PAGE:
“Team Three, provide cover fire for the truck.” Kol wore his helmet and issued commands through the built-in radio. “Fitzsimmons, stay on the roof gun, but hold your fire until you’re certain to hit a Strider at its neck joint. Team Two, you are cleared to use your dronebusters. Team Four, get inside and work on the shields. They held off these things once, and we might need them again. ”

Kol nodded to Duncan. “Stay here.” Then he drew his own pistol. “Finish the withdrawal.”

“You need all the fighters you can get.” Duncan stood. “Every gun.”

“Operative Racz,” Kol said. “Do you know how many bullets it takes to down these things? Unless someone has a wild and unexpected Shaping revelation, all we’re doing is supporting our cannon and rockets.”

“Go out there and pull an Enoa Cloud,” Duncan said. “Blast their legs off.”

“Ha, you’re hilarious.” Kol turned on his heel and ran down the hall. Max took one glance at Duncan and Officer Bauer, already back to work, copying the thousands of files into their portable drives. Then he started down the hall after his brother. He’d spent the last night researching the Thunderworks Striders, and he had no other emergency role to play.

Max proceeded manually down the corridor, without his wheelchair’s motor. It was better to stay stealthy, silent. He might manage an unseen shot or two against the automatons if they didn’t hear him. This was not his first firefight and not his first fight against a Thunderworks machine. He could be useful.

Max traveled toward the double doors that led to the partially-enclosed driveway. Kol’s squad had plenty of room for their defense, room where the Striders probably couldn’t reach them. Max’s research showed the maximum recorded length of the automatons’ extending arms was just over fifteen feet.

Gunfire sounded outside, a cacophony of many rounds. A deeper booming began too – the roof gun. Max still couldn’t see it, but he heard the thumping sound.

Then screaming started, a man wailed in surprise. The screaming voice faded away.

The Striders had arrived, and by the sound of it they’d already taken someone. The roof gun’s sound changed. It became deeper and guttural as it struck the Striders.

Max reached the end of the hallway. He hit the automatic door command. It swung open, and he could see the battle.

He’d fought in the Equinox Ambush – September 23, 2015 – when Thunderworks launched their worldwide attacks. He’d fought the bipedal drones that had invaded Naval Intelligence, trading bullets with mindless machines, remote-controlled from miles above the ground.

It was a different thing entirely, to see the freethinking Striders in their element, twenty feet of single-minded rampage. Their leering faces swiveled back and forth above their capture jars. Max saw one of Kol’s men lying dazed inside the Strider’s cell, surrounded by bones.

The machines fired smoke grenades from panels in their shoulders, filling the driveway with haze. Their six arms hung limp at their sides, until they found a target within reach.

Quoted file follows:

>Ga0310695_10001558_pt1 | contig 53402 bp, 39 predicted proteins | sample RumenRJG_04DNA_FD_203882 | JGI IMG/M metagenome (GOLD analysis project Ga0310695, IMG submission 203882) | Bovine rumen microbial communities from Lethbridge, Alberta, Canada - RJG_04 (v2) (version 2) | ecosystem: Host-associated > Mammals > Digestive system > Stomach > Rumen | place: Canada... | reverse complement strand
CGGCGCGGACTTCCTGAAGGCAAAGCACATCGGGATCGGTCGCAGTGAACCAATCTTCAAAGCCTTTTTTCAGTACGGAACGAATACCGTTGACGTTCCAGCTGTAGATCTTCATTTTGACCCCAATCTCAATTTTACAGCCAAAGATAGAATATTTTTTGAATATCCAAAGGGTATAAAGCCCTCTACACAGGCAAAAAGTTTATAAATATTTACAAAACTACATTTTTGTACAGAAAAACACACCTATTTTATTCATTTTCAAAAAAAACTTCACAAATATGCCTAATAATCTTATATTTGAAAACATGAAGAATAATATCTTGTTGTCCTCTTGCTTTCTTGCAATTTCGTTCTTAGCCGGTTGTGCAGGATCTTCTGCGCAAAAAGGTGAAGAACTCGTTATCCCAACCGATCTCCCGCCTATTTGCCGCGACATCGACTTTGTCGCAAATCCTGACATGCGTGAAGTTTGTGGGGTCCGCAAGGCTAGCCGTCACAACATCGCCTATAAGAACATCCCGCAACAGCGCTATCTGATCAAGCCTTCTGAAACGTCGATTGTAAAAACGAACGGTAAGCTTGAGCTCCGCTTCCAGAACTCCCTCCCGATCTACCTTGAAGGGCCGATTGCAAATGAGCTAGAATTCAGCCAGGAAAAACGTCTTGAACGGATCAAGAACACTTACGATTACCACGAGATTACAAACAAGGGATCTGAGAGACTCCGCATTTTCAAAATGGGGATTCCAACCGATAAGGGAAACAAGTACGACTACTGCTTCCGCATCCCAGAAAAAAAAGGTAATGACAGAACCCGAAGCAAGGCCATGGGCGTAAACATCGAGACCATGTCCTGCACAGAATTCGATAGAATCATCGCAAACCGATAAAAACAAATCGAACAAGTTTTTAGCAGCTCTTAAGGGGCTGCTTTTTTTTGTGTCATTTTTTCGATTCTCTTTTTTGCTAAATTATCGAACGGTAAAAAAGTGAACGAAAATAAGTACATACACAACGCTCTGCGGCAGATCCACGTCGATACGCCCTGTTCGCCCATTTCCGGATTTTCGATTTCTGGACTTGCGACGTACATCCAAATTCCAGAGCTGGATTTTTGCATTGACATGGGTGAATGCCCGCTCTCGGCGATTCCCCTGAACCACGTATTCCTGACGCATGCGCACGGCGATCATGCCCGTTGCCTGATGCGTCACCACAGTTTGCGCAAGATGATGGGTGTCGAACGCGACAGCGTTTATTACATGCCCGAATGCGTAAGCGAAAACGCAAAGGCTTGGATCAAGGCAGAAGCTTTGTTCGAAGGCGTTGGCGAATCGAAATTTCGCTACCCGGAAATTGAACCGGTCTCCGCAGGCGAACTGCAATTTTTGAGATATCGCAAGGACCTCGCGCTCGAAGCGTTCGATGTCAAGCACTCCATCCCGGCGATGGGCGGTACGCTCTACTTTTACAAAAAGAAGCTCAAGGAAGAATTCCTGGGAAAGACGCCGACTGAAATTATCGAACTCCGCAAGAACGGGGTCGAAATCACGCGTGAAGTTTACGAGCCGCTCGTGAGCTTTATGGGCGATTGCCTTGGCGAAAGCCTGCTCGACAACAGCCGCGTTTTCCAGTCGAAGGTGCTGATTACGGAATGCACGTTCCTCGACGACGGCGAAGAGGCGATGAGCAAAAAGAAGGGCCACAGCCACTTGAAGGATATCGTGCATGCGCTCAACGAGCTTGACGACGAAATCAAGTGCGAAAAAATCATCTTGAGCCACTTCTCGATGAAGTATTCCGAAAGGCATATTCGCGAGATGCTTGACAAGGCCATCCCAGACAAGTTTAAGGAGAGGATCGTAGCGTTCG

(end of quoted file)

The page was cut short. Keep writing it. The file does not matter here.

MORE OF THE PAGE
Kol’s men on the ground fired at will, a constant barrage that accomplished seemingly nothing. Fitzsimmons, the truck’s gun operator, tried to track the automatons, but the columns that supported the roof impeded its mobility. Every time one of the Corps soldiers edged forward to fire at the automatons from a better vantage point, the Striders’ arms snapped at them.

The Striders were smart enough to avoid the truck’s cannon. They were smart enough to stay away from the one weapon they’d seen that could damage them.

Another of Kol’s men stood with a dronebuster in his arms – a modified rocket launcher. But he didn’t fire. The angle of the roof made such strikes difficult.

Max maneuvered his wheelchair to one of the columns, further back, away from the Striders and the Liberty Corps line of fire.

He waited, preparing for an opening to strike one of the Striders at its vulnerable throat.

Already the automatons had changed their tactics. They edged closer to the cannon, unfazed by the bullets from Kol’s forces. In the truck’s blind spots, they reached for the cannon, arms stretching well more than fifteen feet.

“Reverse!” Kol shouted. “Fall back!” There were other shouts too, cries to the truck and its driver.

But they weren’t fast enough. Eight Strider arms reached around the columns and caught the truck’s gun. With a horrible grinding sound, they tore the weapon from the top of the truck, pulling a chunk of the vehicle’s roof with it.

Immediately, one of the machines began to probe the open truck roof with two of its arms. The man inside the truck, Fitzsimmons, howled as the Strider caught him. He was pulled from the roof, but one of his arms was free. He fired at the Strider as it yanked him upward. One of his bullets connected with its clavicle.

The Strider reeled, but it didn’t drop Fitzsimmons. Its head swung aside, as if on a massive hinge. Then it tossed the man into itself to join the bones, to join the dead.

“Get me the shield!” Kol yelled. “Their arms are longer than reported. Hold the line until we have the shield. Dronebuster, we need you!”

One of the three Striders moved away. It walked with a gangling gait, but it was fast. Its steps carried it several meters, with each footfall.

“Team Two, cover the rear,” Kol shouted. “Strider headed your way, Team Two. Dronebuster, fire!”

The man with the rocket launcher ran forward and raised his weapon toward the neck of one of the Striders. It reached for him, but the weapon was even faster than the mechanical monster. The rocket blasted one of the Strider’s arms out of the way, and it exploded against the machine’s neck.